Console.WriteLine("Volume decreased (TV).")
End Sub
End Class

14. Uncomment the code in the Module1module.


15. Run the application with debugging.

Programming in Visual Basic with Microsoft Visual Studio 2010

8-17

Module Reviews and Takeaways


Review questions
Question: What is the role of the Object class in the .NET Framework?
Answer: The Object class is the ultimate base class of all types, including reference and value
types.
Question: What are the advantages of using an abstract class over an interface?
Answer: An abstract class can contain default implementations of methods, whereas an
interface can never contain any implementation.

Best Practices Related to Inheritance


Supplement or modify the following best practices for your own work situations:

Create an inheritance hierarchy where appropriate to reduce code duplication.

Where appropriate, mark methods as Overridable to enable child classes to override them.

Where appropriate, mark methods as NotOverridable to prevent child classes from overriding them.

Where appropriate, mark classes as NotInheritable to prevent classes from inheriting from them.

Best Practices Related to Interfaces


Supplement or modify the following best practices for your own work situations:

Use interfaces wherever possible as a contract that specifies what methods a class will expose.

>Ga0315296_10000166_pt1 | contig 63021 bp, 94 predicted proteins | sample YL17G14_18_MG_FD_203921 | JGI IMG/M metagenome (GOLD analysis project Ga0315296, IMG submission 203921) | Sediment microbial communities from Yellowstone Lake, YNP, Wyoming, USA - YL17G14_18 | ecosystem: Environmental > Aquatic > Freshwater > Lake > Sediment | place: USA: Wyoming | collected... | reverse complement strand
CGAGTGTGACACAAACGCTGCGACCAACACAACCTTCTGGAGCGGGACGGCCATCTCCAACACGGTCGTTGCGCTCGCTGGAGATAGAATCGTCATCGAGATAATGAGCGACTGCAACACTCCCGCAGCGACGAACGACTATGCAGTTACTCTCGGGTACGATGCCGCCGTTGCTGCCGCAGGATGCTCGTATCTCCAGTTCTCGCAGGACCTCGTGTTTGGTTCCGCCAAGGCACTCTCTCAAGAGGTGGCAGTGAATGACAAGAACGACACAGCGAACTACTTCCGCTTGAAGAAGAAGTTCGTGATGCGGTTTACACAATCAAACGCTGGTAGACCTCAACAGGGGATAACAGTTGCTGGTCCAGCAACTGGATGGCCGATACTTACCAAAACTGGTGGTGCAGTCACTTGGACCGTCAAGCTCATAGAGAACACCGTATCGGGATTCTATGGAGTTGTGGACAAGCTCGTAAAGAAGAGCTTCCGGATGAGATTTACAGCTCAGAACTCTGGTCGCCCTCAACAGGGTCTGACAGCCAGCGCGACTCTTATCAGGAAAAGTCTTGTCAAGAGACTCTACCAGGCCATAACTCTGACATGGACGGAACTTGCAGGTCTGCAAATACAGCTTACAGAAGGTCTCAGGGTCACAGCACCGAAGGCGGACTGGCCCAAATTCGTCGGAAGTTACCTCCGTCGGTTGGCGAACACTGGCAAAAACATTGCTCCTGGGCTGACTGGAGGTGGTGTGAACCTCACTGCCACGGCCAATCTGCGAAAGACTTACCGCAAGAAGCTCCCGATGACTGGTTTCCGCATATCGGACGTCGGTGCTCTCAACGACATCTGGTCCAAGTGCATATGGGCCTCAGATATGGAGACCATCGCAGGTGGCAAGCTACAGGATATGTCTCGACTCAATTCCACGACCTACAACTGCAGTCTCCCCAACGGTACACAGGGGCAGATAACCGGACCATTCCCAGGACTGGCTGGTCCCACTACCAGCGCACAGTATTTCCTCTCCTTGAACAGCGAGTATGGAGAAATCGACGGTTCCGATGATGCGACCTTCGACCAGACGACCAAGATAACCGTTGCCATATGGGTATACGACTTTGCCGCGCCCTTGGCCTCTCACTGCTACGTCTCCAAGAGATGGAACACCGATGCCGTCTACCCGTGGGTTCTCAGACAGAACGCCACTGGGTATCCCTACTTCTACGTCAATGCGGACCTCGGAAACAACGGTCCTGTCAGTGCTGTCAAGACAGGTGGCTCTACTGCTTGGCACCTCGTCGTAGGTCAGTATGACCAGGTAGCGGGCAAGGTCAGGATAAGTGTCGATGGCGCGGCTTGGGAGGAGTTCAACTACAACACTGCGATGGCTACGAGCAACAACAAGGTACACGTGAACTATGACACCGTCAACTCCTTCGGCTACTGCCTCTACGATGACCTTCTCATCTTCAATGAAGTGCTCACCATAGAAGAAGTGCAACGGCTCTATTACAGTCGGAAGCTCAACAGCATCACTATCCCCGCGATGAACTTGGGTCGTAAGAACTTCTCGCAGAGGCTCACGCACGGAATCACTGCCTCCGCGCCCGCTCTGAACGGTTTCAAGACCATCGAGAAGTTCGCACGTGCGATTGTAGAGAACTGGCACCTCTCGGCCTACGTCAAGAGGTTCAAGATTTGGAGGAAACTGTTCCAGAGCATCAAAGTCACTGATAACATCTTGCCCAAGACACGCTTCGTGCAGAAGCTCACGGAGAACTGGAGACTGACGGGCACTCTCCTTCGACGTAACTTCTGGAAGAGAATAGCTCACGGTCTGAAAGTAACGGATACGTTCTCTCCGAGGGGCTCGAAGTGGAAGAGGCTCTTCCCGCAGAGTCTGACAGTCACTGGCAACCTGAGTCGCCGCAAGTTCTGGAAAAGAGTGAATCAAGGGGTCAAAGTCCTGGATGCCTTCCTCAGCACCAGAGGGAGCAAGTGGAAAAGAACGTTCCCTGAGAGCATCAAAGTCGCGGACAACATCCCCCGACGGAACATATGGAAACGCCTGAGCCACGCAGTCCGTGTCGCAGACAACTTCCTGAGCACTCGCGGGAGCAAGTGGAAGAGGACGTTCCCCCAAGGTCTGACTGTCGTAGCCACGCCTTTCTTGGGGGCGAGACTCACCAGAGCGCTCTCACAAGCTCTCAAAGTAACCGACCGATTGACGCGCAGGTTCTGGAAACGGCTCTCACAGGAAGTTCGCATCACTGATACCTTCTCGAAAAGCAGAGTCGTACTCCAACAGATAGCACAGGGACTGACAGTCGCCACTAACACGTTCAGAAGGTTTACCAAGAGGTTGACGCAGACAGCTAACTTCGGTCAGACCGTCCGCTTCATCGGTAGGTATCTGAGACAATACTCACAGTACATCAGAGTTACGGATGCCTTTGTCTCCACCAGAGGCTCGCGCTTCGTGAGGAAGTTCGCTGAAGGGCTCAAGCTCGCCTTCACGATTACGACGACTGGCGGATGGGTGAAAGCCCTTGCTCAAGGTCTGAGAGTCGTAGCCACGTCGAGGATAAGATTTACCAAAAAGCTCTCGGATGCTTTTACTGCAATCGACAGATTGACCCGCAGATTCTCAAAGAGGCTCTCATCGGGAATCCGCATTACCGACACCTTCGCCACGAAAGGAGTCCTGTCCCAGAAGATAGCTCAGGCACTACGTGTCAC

Prefix an interface with an upper case I.

Best Practices Related to Abstract Classes


Supplement or modify the following best practices for your own work situations:

Use abstract classes to abstract common functionality and reduce code duplication.

Use abstract methods to guarantee that an inheriting class overrides a method.

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Programming in Visual Basic with Microsoft Visual Studio 2010

Lab Review Questions and Answers


Question: What steps are required to implement an interface?
Answer: The class must inherit from the interface and provide an implementation of all
methods that the interface defines.
Question: How do you implement an abstract class?
Answer: You use the MustInherit modifier and develop the class in the same manner as
other classes. You can add abstract (MustOverride) methods that have no implementation,
but must be implemented instead by any classes that inherit from the abstract class.

Programming in Visual Basic with Microsoft Visual Studio 2010

9-1

Module 9
Managing the Lifetime of Objects and Controlling Resources
Contents:
Lesson 1: Introduction to Garbage Collection

Lesson 2: Managing Reosurces

Module Reviews and Takeaways

11

Lab Review Questions and Answers

12

9-2

Programming in Visual Basic with Microsoft Visual Studio 2010

Lesson 1

Introduction to Garbage Collection


Contents:
Question and Answers

Additional Reading

Detailed Demo Steps

Programming in Visual Basic with Microsoft Visual Studio 2010

Question and Answers


Object Life Cycle
Question: How can you control the creation phase for an object?
Answer: You add a constructor to the class.

Managed Resources in the .NET Framework


Question: Is the stack a first in, first out (FIFO), last in, first out (LIFO), first in, last out (FILO),
or random access memory store?